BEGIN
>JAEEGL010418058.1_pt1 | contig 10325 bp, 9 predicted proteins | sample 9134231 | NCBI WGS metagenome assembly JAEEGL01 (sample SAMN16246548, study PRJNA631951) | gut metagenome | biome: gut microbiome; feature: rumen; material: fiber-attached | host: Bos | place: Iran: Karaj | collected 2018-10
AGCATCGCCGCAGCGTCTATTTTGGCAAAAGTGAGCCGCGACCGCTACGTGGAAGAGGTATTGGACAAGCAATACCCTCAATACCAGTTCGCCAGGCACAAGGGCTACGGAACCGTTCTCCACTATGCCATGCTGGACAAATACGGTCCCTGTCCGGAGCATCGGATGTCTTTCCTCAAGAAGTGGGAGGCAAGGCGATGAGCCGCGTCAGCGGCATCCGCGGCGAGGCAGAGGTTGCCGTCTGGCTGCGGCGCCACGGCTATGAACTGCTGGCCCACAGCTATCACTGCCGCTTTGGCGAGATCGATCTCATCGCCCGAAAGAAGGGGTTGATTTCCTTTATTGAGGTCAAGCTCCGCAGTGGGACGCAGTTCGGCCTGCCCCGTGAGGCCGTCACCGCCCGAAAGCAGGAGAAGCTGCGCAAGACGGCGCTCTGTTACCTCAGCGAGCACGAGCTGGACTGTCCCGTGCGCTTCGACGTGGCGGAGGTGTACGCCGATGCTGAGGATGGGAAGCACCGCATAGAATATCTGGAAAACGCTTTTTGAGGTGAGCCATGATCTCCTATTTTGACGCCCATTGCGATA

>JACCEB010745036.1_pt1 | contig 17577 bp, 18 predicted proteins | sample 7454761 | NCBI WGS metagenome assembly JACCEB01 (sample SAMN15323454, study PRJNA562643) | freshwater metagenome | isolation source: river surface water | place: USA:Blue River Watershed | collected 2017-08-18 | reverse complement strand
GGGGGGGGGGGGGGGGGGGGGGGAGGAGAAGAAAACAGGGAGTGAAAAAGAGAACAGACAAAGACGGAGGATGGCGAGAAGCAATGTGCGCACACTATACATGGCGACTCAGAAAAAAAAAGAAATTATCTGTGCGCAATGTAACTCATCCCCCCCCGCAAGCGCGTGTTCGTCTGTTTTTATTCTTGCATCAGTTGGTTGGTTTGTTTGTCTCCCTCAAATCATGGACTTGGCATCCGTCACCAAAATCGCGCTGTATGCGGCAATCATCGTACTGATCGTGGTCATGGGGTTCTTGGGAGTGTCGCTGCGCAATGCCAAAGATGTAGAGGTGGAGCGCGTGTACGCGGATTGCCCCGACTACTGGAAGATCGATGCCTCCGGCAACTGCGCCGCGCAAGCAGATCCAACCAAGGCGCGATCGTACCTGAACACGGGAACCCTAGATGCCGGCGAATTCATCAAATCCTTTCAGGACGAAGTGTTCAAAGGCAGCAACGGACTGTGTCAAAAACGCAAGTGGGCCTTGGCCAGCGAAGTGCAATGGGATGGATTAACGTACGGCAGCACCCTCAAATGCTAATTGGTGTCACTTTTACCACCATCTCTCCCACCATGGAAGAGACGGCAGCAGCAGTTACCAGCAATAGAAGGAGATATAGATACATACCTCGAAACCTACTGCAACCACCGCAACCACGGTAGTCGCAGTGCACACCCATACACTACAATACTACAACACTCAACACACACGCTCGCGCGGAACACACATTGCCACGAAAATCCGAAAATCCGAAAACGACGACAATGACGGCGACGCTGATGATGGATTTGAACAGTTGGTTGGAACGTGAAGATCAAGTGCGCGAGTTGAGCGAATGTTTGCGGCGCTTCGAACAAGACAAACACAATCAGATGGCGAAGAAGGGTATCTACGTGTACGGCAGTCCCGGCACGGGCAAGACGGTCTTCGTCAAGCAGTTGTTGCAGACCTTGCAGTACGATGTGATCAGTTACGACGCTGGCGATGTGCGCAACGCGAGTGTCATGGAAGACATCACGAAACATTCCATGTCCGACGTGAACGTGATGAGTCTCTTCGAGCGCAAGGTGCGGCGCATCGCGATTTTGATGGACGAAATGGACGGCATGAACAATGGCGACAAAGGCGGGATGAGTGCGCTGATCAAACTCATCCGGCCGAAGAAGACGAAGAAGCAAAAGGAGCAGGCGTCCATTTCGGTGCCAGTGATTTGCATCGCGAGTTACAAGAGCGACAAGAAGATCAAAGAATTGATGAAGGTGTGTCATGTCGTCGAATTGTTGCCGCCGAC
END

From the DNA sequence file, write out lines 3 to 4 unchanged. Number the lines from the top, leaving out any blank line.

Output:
>JACCEB010745036.1_pt1 | contig 17577 bp, 18 predicted proteins | sample 7454761 | NCBI WGS metagenome assembly JACCEB01 (sample SAMN15323454, study PRJNA562643) | freshwater metagenome | isolation source: river surface water | place: USA:Blue River Watershed | collected 2017-08-18 | reverse complement strand
GGGGGGGGGGGGGGGGGGGGGGGAGGAGAAGAAAACAGGGAGTGAAAAAGAGAACAGACAAAGACGGAGGATGGCGAGAAGCAATGTGCGCACACTATACATGGCGACTCAGAAAAAAAAAGAAATTATCTGTGCGCAATGTAACTCATCCCCCCCCGCAAGCGCGTGTTCGTCTGTTTTTATTCTTGCATCAGTTGGTTGGTTTGTTTGTCTCCCTCAAATCATGGACTTGGCATCCGTCACCAAAATCGCGCTGTATGCGGCAATCATCGTACTGATCGTGGTCATGGGGTTCTTGGGAGTGTCGCTGCGCAATGCCAAAGATGTAGAGGTGGAGCGCGTGTACGCGGATTGCCCCGACTACTGGAAGATCGATGCCTCCGGCAACTGCGCCGCGCAAGCAGATCCAACCAAGGCGCGATCGTACCTGAACACGGGAACCCTAGATGCCGGCGAATTCATCAAATCCTTTCAGGACGAAGTGTTCAAAGGCAGCAACGGACTGTGTCAAAAACGCAAGTGGGCCTTGGCCAGCGAAGTGCAATGGGATGGATTAACGTACGGCAGCACCCTCAAATGCTAATTGGTGTCACTTTTACCACCATCTCTCCCACCATGGAAGAGACGGCAGCAGCAGTTACCAGCAATAGAAGGAGATATAGATACATACCTCGAAACCTACTGCAACCACCGCAACCACGGTAGTCGCAGTGCACACCCATACACTACAATACTACAACACTCAACACACACGCTCGCGCGGAACACACATTGCCACGAAAATCCGAAAATCCGAAAACGACGACAATGACGGCGACGCTGATGATGGATTTGAACAGTTGGTTGGAACGTGAAGATCAAGTGCGCGAGTTGAGCGAATGTTTGCGGCGCTTCGAACAAGACAAACACAATCAGATGGCGAAGAAGGGTATCTACGTGTACGGCAGTCCCGGCACGGGCAAGACGGTCTTCGTCAAGCAGTTGTTGCAGACCTTGCAGTACGATGTGATCAGTTACGACGCTGGCGATGTGCGCAACGCGAGTGTCATGGAAGACATCACGAAACATTCCATGTCCGACGTGAACGTGATGAGTCTCTTCGAGCGCAAGGTGCGGCGCATCGCGATTTTGATGGACGAAATGGACGGCATGAACAATGGCGACAAAGGCGGGATGAGTGCGCTGATCAAACTCATCCGGCCGAAGAAGACGAAGAAGCAAAAGGAGCAGGCGTCCATTTCGGTGCCAGTGATTTGCATCGCGAGTTACAAGAGCGACAAGAAGATCAAAGAATTGATGAAGGTGTGTCATGTCGTCGAATTGTTGCCGCCGAC